[Numpy-discussion] FFTS for numpy's FFTs (was: Re: Choosing between NumPy and SciPy functions)

Matthew Brett matthew.brett at gmail.com
Thu Oct 30 13:56:41 EDT 2014

On Thu, Oct 30, 2014 at 10:24 AM, Matthew Brett <matthew.brett at gmail.com> wrote:
> On Thu, Oct 30, 2014 at 4:28 AM, Nathaniel Smith <njs at pobox.com> wrote:
>> On 30 Oct 2014 11:12, "Sturla Molden" <sturla.molden at gmail.com> wrote:
>>> Nathaniel Smith <njs at pobox.com> wrote:
>>> >> [*] Actually, we could, but the binaries would be tainted with a viral
>>> >> license.
>>> >
>>> > And binaries linked with MKL are tainted by a proprietary license...
>>> > They
>>> > have very similar effects,
>>> The MKL license is proprietary but not viral.
>> If you like, but I think you are getting confused by the vividness of
>> anti-GPL rhetoric. GPL and proprietary software are identical in that you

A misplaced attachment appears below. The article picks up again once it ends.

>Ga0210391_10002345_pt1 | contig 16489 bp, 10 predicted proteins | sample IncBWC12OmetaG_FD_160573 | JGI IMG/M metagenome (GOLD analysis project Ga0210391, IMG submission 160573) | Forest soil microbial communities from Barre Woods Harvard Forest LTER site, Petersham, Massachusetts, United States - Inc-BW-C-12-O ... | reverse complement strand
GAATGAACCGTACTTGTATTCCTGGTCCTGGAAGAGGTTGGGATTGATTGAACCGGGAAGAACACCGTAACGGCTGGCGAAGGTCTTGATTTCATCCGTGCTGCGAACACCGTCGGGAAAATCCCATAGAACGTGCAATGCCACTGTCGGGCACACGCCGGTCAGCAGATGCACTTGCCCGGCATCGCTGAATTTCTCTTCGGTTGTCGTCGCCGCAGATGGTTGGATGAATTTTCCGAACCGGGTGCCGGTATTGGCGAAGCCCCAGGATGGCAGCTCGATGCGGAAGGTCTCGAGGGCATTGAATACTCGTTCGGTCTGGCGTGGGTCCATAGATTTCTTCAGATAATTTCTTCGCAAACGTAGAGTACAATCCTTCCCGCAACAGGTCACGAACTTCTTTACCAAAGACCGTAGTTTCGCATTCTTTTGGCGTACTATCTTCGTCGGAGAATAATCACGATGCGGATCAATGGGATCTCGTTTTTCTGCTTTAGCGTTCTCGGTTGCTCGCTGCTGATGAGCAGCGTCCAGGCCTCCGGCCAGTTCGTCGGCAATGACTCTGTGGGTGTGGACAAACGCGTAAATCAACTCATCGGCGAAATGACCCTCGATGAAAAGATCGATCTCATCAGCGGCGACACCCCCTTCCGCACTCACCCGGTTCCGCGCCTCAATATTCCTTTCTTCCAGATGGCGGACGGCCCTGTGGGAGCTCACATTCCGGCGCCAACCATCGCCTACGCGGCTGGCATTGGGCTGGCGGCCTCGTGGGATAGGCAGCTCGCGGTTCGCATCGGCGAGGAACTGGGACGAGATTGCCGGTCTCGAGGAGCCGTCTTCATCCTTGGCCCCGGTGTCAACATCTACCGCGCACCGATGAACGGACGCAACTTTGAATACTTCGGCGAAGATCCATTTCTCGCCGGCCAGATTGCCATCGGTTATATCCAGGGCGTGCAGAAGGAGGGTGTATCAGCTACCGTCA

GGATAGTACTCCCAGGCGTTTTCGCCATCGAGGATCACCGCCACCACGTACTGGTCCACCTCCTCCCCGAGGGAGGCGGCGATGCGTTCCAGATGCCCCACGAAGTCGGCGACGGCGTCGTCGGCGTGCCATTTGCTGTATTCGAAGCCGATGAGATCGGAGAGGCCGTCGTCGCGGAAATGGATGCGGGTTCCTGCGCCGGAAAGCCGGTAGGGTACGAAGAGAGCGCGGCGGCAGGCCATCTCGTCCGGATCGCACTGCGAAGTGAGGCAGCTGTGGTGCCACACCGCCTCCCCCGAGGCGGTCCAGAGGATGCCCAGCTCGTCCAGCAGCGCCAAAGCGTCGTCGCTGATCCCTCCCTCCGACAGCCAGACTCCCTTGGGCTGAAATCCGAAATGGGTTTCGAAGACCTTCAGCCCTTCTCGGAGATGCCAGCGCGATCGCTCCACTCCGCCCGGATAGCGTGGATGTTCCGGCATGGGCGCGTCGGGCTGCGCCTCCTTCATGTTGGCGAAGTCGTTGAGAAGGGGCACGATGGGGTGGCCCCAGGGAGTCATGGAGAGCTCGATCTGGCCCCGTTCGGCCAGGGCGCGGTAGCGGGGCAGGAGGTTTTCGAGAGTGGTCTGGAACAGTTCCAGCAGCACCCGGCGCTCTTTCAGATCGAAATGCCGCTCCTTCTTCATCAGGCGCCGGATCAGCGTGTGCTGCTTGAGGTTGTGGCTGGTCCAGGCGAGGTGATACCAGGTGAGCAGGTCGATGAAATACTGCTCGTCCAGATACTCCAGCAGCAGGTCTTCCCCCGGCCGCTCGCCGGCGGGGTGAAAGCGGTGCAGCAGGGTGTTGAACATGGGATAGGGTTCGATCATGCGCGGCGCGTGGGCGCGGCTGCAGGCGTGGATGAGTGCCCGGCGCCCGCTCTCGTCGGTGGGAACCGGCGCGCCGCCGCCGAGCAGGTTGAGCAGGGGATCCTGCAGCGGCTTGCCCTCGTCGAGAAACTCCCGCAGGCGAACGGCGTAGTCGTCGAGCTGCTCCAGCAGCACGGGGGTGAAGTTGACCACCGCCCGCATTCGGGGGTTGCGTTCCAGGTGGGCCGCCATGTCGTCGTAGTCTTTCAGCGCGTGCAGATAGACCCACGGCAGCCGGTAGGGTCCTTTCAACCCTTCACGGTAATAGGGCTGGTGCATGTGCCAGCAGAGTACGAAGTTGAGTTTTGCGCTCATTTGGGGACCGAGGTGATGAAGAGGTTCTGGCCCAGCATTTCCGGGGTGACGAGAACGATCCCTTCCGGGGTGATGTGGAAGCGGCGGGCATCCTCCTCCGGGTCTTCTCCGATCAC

>> have to pay some price if you want to legally redistribute derivative works
>> (e.g. numpy + MKL/FFTW + other software). For proprietary software the price
>> is money and other random more or less onerous conditions (e.g.
>> anti-benchmarking and anti-reverse-engineering clauses are common). For GPL
>> software the price is that you have to let people reuse your source code for
>> free. That's literally all that "viral" means.
> I wrote a summary of the MKL license problems here:
> https://github.com/numpy/numpy/wiki/Numerical-software-on-Windows#blas--lapack-libraries
> In summary, if you distribute something with the MKL you have to:
> * require your users to agree to a license forbidding them from
> reverse-engineering the MKL
> * indemnify Intel against being sued as a result of using MKL in your binaries

Sorry - I should point out that this last 'indemnify' clause is
"including attorney's fees".  Meaning that, if someone sues Intel
because of your software, you have to pay Intel's attorney's fees.


More information about the NumPy-Discussion mailing list